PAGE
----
This is part two of a series on the differences between selling a house and selling a business. This is an abstract from a Whitepaper on this subject available upon request from the author at: [email protected]

In part one, we discussed some of the key drivers and the effects that improvements have on home value. Now, let’s drill down into the effects that improvements in a business can have on transaction value.

There is some interesting research recently done on owners who have actually received written offers for their companies by “Built to Sell” a firm dedicated to helping business advisors understand the dynamics of business ownership changes for privately held companies. The figures below illustrate some of the macro differences. Not surprisingly, the most recent data indicates that there are market valuation differences between industries, size of business, and market timing.

Apart from personal and market considerations, for an owner to enter into an optimum sale process there are three important business timing considerations: Company Growth Opportunities, Financial Performance and Risk. Few, if any, buyers are motivated by lifestyle elements such as funding a country club membership, financing exotic vacations, luxury vehicles, a vacation home, etc. With the purchase of a business, the buyer’s needs are based mostly on its recent financial performance and the cost of capital to achieve a targeted investment return.

Growth considerations include: business strategy, marketing, market share, brand recognition, customer loyalty, and scalability of the business. The financial considerations look at operating margins, efficiency, Capital Expenditures and the order-to-cash operating procedures that impact quality, product delivery and cycle time. Finally, and perhaps the one most sellers don’t appreciate, is the inherent risks in the business including the bench strength of the management team, customer/supplier concentration, intellectual property and competitive advantage. Offers to purchase a company are inextricably tied to all these elements.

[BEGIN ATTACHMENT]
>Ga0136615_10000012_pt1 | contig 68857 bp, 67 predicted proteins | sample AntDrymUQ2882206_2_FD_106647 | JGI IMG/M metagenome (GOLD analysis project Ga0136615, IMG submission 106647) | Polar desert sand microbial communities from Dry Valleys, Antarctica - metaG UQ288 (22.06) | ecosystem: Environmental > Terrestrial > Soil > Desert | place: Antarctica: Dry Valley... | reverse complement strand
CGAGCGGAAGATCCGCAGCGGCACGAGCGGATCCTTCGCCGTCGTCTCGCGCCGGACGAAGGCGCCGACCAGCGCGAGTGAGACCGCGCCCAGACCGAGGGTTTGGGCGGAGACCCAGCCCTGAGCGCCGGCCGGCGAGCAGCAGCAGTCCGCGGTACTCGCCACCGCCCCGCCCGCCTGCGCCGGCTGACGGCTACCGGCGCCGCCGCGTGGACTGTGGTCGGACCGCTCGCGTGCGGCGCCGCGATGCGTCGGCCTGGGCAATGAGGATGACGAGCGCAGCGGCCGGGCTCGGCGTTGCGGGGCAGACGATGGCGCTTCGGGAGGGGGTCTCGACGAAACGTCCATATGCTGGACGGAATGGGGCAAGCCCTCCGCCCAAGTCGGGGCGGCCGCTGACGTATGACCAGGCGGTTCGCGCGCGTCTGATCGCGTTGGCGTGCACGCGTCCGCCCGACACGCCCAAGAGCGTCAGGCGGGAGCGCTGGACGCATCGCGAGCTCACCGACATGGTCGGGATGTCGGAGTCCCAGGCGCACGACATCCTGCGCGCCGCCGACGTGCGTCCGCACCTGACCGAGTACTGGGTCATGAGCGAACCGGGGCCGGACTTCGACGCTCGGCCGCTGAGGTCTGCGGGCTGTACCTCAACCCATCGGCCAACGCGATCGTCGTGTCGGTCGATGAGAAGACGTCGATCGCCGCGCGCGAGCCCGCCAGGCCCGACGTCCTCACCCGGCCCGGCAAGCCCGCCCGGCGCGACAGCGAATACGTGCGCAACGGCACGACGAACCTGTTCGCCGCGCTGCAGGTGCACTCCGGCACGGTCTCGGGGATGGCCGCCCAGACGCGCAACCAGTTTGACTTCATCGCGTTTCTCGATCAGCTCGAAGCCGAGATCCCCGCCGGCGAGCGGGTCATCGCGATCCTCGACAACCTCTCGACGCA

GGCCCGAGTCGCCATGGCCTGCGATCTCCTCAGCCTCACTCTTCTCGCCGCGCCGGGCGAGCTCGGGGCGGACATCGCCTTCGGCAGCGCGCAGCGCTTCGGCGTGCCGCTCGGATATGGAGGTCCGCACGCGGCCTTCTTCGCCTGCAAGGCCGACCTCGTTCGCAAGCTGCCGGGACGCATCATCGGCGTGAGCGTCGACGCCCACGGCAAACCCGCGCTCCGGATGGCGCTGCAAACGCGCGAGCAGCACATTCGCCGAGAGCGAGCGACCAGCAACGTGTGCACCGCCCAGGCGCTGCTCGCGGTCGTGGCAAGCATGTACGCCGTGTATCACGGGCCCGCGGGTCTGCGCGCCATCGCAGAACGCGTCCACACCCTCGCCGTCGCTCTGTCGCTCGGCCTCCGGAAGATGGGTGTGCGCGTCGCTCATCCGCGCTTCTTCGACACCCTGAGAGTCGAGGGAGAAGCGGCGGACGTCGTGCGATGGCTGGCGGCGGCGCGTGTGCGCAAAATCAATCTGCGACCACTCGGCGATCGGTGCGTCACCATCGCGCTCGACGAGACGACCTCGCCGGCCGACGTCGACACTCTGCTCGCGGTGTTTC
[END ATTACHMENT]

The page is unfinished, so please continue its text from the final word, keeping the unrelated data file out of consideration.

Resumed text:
Some valuation models measure as many as eight categories, and 6-8 subcategories for each as part of the risk assessment for a business investment. Financial models account for this risk through the cost of capital required that generates future cash flows and the needed returns on the investment to make it attractive.

To illustrate the impact of the various factors contained in one of these models, we segmented the value drivers and compared performance levels of a hypothetical “Average Company” to one that was considered to have all the “High Value” characteristics. (A breakdown of the major categories, subcategories and performance levels is available in the complete whitepaper.)

To separate out the impact of these specific factors from those that are, by and large uncontrollable by an owner, we looked at how the above differences would impact the value of a company in the same industry (manufacturing), same size ($10 -$20 Million in annual sales) and valued over the same time period i.e. last eight quarters (Q3’12 – Q2’14). The model generated a combined score for each company type, which was then correlated with the actual written offers received by similar companies over this period to create a current market value for both. Our analysis found that the average company with normal risk, generating about $15 Million in sales and 5% operating margin, has a current market value between $2.9 – 3.9 Million. However, it also has the opportunity to garner up to $5.2 million more value by focusing on the subcomponents identified in each of the three categories. (Specific details are available for review in the whitepaper.)